The idea of creating the ultimate and most exciting road car was conceived as early as 1988. Following a meeting of minds led by designer Gordon Murray, McLaren declared its intention to build the F1 using technology generated in its Formula One racing program, “regardless of cost.”
The result was a most sensational combination of styling and performance. The car featured a 60-degree, 6.1-liter V12 engine with four valves per cylinder and continuous variable inlet valve timing. The dry sump magnesium-cast engine fed power through a transversely mounted six-speed gearbox mated to a triple-plate carbon clutch with aluminum fly wheel. Aside from the mechanical specifications, the body was unique, fabricated entirely in carbon fiber, a three-seater that placed the two passengers to the sides and slightly aft of the center-positioned driver, with luggage space in side compartments on both sides of the car.
With a power-to-weight ratio of 560 hp per ton, or 3.6 pounds per horsepower, the F1’s performance was electrifying: 0–60 mph in 3.2 seconds and a top speed of 231 mph, as reported by Autocar.
The prototype was launched in Monaco in 1992, where potential customers were able to choose their personal options and even specify their preferred steering wheel and pedal locations. From this debut it then took nearly two years for the first customer-ordered cars to be delivered. Praise was unanimous.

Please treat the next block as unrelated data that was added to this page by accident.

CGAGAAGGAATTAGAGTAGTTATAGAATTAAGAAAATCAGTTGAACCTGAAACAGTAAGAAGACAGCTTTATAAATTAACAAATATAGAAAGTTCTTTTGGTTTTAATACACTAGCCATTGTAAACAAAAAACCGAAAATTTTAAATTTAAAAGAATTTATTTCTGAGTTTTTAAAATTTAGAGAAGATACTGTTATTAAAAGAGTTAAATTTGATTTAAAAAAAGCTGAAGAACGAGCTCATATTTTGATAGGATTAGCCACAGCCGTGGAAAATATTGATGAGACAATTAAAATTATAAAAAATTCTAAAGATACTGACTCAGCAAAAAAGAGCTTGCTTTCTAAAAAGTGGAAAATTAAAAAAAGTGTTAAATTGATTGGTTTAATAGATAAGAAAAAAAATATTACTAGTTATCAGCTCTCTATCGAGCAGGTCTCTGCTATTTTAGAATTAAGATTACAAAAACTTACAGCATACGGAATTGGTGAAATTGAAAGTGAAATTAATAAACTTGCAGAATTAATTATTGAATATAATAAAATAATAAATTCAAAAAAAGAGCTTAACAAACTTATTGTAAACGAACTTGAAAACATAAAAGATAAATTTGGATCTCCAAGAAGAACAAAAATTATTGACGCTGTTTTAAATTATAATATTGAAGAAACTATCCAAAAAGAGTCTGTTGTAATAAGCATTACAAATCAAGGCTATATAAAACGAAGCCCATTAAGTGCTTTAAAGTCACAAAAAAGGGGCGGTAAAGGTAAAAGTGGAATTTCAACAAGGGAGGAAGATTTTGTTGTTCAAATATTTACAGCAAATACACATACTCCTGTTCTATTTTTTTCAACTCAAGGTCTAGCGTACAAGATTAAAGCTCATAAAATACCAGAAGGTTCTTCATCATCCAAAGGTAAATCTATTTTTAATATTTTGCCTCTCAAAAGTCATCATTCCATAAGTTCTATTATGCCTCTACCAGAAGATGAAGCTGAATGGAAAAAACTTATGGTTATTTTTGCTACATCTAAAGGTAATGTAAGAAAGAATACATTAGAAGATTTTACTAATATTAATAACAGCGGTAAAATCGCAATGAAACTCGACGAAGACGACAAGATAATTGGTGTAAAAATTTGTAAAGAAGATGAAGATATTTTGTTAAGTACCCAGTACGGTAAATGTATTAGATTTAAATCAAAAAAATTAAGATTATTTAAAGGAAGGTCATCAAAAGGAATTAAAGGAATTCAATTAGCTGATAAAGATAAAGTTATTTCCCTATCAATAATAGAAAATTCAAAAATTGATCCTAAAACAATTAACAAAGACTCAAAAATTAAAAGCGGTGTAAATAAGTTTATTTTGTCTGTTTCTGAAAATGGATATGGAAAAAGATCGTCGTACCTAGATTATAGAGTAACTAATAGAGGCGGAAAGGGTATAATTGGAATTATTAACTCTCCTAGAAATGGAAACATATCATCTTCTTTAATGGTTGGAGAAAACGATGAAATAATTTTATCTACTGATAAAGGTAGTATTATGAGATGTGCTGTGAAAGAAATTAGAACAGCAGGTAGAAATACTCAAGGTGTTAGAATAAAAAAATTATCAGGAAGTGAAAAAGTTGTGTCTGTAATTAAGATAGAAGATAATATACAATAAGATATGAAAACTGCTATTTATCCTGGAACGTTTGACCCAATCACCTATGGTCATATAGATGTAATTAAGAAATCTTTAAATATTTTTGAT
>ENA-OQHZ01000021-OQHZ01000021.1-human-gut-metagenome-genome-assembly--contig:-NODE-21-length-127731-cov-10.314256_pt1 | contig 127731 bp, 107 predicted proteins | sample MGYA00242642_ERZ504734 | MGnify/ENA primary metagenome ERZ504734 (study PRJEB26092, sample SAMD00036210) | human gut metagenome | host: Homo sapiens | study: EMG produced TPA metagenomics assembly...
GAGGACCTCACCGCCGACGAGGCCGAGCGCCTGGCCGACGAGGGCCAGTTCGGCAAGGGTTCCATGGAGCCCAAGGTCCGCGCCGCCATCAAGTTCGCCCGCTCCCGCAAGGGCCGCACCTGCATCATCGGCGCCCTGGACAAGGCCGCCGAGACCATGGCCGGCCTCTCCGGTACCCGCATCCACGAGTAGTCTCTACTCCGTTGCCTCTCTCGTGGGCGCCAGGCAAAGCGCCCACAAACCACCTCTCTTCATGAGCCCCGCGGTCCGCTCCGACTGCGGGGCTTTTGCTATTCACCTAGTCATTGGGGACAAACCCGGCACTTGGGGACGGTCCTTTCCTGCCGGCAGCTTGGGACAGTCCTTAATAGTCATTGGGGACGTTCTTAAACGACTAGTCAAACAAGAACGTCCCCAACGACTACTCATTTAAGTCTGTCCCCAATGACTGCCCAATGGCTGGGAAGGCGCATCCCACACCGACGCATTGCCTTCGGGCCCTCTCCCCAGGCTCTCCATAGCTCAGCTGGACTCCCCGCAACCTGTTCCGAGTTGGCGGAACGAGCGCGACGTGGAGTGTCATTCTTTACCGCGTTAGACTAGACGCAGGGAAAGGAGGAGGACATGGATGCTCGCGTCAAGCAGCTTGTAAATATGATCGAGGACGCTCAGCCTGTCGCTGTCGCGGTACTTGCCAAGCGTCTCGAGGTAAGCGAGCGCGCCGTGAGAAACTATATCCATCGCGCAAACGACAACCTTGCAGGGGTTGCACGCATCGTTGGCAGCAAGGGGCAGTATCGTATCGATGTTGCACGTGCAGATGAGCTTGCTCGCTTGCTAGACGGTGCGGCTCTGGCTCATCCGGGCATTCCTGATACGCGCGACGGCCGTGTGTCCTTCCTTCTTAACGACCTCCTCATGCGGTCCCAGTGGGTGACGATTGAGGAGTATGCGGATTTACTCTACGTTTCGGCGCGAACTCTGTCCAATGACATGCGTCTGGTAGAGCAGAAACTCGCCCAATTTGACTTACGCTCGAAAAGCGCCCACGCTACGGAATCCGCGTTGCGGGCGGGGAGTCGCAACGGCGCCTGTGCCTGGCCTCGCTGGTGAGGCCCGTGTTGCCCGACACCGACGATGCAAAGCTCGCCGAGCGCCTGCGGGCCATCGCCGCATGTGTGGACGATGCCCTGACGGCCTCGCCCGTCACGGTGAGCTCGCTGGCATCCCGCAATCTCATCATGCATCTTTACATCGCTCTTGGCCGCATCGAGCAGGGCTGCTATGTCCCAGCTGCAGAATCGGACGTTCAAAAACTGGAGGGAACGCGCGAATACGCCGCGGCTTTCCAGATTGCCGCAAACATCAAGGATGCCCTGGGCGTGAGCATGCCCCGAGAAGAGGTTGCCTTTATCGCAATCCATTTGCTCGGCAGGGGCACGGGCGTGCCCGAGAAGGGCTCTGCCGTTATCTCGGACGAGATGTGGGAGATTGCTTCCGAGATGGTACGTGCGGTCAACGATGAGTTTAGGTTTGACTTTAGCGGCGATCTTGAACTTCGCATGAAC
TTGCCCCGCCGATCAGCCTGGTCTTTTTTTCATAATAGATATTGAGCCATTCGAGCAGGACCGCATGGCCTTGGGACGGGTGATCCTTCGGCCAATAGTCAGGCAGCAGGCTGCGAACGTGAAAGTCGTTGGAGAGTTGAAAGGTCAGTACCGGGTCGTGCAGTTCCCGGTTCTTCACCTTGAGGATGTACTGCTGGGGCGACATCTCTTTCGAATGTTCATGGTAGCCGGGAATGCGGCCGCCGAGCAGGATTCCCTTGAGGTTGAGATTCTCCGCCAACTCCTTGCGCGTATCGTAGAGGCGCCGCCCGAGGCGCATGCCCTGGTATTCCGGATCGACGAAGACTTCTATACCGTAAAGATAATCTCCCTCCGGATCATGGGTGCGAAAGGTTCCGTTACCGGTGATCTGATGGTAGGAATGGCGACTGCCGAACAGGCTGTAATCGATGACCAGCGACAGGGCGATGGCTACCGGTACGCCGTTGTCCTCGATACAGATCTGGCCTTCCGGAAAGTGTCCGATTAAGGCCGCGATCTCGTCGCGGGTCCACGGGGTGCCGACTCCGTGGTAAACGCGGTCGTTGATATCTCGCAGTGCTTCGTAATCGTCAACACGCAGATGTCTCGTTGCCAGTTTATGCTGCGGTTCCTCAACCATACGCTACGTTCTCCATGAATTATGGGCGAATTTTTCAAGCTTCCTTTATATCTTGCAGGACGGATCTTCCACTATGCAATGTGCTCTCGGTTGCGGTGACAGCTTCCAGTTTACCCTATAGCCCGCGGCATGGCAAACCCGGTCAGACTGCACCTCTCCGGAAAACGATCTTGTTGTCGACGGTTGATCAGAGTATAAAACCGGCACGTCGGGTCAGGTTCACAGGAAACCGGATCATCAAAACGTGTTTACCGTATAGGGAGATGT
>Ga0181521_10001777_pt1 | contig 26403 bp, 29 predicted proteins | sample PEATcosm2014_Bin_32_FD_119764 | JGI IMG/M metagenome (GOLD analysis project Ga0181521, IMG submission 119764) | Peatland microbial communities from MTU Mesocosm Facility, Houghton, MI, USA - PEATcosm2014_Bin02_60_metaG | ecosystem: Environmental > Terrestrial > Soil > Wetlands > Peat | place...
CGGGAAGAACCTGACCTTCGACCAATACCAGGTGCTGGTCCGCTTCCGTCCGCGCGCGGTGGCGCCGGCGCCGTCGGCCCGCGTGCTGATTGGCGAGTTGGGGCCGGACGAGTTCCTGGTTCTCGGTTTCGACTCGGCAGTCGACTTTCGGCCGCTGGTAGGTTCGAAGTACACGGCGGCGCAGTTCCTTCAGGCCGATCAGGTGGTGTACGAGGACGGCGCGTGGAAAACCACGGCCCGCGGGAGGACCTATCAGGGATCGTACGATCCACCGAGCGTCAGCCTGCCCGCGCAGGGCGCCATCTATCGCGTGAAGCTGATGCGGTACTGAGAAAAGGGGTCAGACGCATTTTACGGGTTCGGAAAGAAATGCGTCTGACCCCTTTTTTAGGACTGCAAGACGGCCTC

The car on offer here has been stored in the custody of McLaren Cars since new, and all service and upgrade options have been carried out in its Customer Care Workshops. Its LM-spec engine has covered just over 5,000 km (3,000 miles) since installation and less than 500 km (300 miles) since the last thorough service. The odometer reads just 18,540 km (11,500 miles), but if one takes into account that the chassis is unperishable and the engine is so fresh, it can be regarded as virtually new.
Presented in immaculate condition throughout, this particular McLaren F1 is the “ultimate” example of the model, and with its comprehensive specification and knockout looks should not be missed.
The SCM analysis: This car was sold at the Christie’s auction in London on December 2, 2003, for $1,257,750, including buyer’s premium, against a top estimate of $1,000,000.
The McLaren F1 has continued to hold its title as the ultimate supercar since the first ones rolled out of Woking in 1994. McLaren built a grand total of 106 F1s, of which only 64 were road cars, guaranteeing the F1’s status as not only the best, but also the most exclusive modern sports car.
Power is provided by a 6.1-liter V12, designed and built by BMW’s M Power division exclusively for the F1. Putting out 627 hp at 7,500 rpm and fitted to a 2,500-pound carbon fiber chassis, the combination was good for a top speed of 240 mph at Volkswagen’s proving grounds at Ehra-Lessien, Germany, in 1998. In the capable hands of Le Mans and Daytona winner Andy Wallace (and with the rev-limiter disconnected, allowing the engine to spin to 7,800 rpm), this was a top-speed record for a road car—and it remains unbeaten today.
Each McLaren F1 was delivered to its new owner with a TAG-Heuer watch with the serial number of the car engraved on the face, a goldplated Facom all-titanium tool-kit, a full-size Facom mechanic’s roll-around tool chest, matching hand-crafted luggage trimmed to match the chosen color of the driver’s seat, the usual service and owner’s handbooks, and a track day at Bruntingthorpe proving grounds in Leicestershire, England, with none other than Wallace himself as the instructor.